New doctors at Essentia Health in DL
A flock of physicians is landing in Detroit Lakes, as Essentia Health gets a dollop of new doctors delivered to its doorstep.
"From the first of July this year through the end of September, we will be adding eight new providers, which is a big, significant number for us," said Peter Jacobson, president of Essentia Health in Detroit Lakes.
Turnover hadn't been the main issue, according to Jacobson, who says Essentia only lost a couple of physicians last year.
Instead, he says the hiring is in response to a growing community, a growing hospital organization and a growing number of patient visits. Last year, the number of clinic visits went up 12 percent at Essentia, and this year they are planning for additional 13 percent.
Jacobson says as they hire to meet that demand, they will also concentrate on restructuring a bit.
"Over the past couple of years, what we've seen is that people don't always have a primary care physician anymore because they just use the urgent care," said Jacobson, adding that while urgent care certainly has its place in the system, hospital leaders have a goal to get each patient their own primary care team.
"That's the wave of the future -- to have a medical home," said Jacobson, adding that a team consists of a physician, a nurse practitioner, LPN's and support staff.
Essentia needed more physicians to fill these roles, and have found the group to do it.
Dr. Dinesh Chaudhary, internal medicine and pediatrics started in July; Dr. Tuhin Banerjee, hospitalist, started in August; Dr. Soma Ghosh, pediatrician, started in August; Dr. Monika Pokharel, internal medicine is now starting; hospitalist Dr. Rajit Kaushal, Dr. Nana Tackie with emergency medicine and Dr. Pankaj Timsina of family medicine, will all start this month.
During the recruiting process Essentia leaders were intent on getting at least a few females.
"There's more of a demand from female patients who want their physician to be female," said Jacobson, "where that once wasn't as much of an option, more women now have grown up in an age where their family doctor might have been female and that's what they are comfortable with."
Dr. Soma Ghosh is everything the organization was looking for -- a female pediatrician. Before Ghosh, Essentia didn't have an on-staff pediatrician.
"That was a factor in me coming to Detroit Lakes, was because I truly felt needed here," said Ghosh, whose husband, Dr. Tuhin Banerjee, also took a position at Essentia as an internal medicine hospitalist -- a physician whose prime responsibility is hospitalized patients.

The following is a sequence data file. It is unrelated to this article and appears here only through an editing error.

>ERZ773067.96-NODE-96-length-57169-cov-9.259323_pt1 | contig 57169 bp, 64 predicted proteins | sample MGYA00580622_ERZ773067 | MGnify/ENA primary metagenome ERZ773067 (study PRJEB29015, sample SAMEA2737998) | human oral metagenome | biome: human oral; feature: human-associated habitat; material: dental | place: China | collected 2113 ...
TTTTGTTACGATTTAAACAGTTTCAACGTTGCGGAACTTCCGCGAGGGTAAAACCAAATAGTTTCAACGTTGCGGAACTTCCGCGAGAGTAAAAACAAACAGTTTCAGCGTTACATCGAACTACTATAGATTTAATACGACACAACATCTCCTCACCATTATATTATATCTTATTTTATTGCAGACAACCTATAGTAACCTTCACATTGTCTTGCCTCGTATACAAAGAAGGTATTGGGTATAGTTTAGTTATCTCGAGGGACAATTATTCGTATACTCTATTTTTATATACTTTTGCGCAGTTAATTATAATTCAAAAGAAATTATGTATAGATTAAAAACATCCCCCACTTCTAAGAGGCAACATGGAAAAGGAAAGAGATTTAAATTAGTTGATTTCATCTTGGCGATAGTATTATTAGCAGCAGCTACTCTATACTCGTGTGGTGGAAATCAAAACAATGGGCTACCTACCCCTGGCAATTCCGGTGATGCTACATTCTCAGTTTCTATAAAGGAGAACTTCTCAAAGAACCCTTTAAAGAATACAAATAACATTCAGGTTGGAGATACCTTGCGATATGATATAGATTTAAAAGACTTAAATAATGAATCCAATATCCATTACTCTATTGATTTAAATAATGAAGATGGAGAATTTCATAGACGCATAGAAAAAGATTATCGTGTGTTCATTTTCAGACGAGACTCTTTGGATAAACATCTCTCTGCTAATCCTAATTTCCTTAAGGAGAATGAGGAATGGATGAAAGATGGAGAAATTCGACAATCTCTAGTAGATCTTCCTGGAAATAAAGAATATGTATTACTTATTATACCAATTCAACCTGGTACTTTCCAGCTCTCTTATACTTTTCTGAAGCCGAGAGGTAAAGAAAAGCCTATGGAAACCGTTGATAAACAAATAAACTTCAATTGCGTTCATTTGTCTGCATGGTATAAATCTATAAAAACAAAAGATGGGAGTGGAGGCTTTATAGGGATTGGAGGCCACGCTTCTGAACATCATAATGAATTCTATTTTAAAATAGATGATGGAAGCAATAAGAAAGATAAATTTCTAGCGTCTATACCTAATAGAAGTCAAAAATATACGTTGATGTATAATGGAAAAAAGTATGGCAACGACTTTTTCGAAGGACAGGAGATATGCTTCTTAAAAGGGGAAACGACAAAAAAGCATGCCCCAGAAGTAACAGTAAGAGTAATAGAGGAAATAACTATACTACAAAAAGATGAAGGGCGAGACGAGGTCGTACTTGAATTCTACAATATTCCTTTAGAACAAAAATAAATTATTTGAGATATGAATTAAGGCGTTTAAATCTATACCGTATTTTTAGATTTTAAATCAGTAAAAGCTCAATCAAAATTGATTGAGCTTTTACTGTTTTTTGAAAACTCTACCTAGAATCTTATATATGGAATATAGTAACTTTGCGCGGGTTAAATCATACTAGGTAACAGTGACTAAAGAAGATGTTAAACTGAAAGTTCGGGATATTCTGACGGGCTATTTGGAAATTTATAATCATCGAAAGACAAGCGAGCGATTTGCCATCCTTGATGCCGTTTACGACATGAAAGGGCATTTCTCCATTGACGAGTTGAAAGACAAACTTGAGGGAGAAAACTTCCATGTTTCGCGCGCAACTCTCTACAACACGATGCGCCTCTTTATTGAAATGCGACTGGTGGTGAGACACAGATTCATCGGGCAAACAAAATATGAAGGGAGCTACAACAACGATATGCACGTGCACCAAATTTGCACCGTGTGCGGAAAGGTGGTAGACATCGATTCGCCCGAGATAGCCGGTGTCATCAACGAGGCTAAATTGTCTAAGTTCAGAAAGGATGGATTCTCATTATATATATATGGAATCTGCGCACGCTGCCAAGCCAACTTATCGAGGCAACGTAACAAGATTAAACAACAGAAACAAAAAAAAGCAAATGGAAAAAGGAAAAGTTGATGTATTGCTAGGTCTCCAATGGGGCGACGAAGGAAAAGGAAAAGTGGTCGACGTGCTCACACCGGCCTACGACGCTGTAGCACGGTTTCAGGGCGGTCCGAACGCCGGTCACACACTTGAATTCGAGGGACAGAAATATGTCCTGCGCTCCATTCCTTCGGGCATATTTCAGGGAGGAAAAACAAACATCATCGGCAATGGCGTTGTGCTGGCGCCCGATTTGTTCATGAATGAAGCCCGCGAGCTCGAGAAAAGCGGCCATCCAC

The husband-wife combo recently moved to Detroit Lakes after Ghosh finished her three-year residency right in the heart of Manhattan.
"Socially it's a little bit different here," laughed Ghosh, "but practice-wise it's better, because I think the population of patients here is much more compliant and have more reliable parents," said Ghosh, who was offered other positions in other areas of the United States (along with her husband), but chose Detroit Lakes for a few reasons.
The winters aren't one of them.
"Well, we did buy a Subaru, though," she laughed.
"It's a tourist town with lakes and a growing summer population, and it's close to a city, with Fargo being only 40 miles away," Ghosh said, "and that has a significant Indian population."
India is Ghosh's native country. And while she had the opportunity to practice there as well, a trip to the United States during medical school made her realize the States is where she wanted to be.
And looking at the list of new physicians coming in, it's obvious Ghosh and her husband aren't alone in being of foreign descent.
That's no accident.
Because the Detroit Lakes area is technically considered "underserved," according to its population and income level, it opens up the pool of recruits internationally.
"How it works is, foreign medical doctors have to go to an underserved area in the United States for three years to get their J-1 visas to be able to practice medicine in the U.S. forever," said Brianna Adams, director of clinic operations for Sanford in Detroit Lakes.
Adams says because of this classification, the area becomes a draw for foreign doctors, many times from Nepal and India.
"But we still work very hard at making sure they are a right fit for the area," said Adams, who says Sanford has hired three new physicians in the last year to accommodate its growth.
Physicians are typically recruited and signed a couple of years in advance, many times out of residency programs.
Adams says they are very "up-front" about life in upper Minnesota during recruitment, "because we don't want to have them leave right after their three years is up. Once we get them established here, obviously our goal is to keep them here."
And Adams says that's usually not a hard thing to do.
New medical facilities, lakes and a friendly community all work together to provide an ideal working environment for many of these incoming doctors.
"We're lucky," said Adams, "because although we do have some competition from other facilities in the region, people want to come to Detroit Lakes. They may have to get used to the weather, but usually they love it here."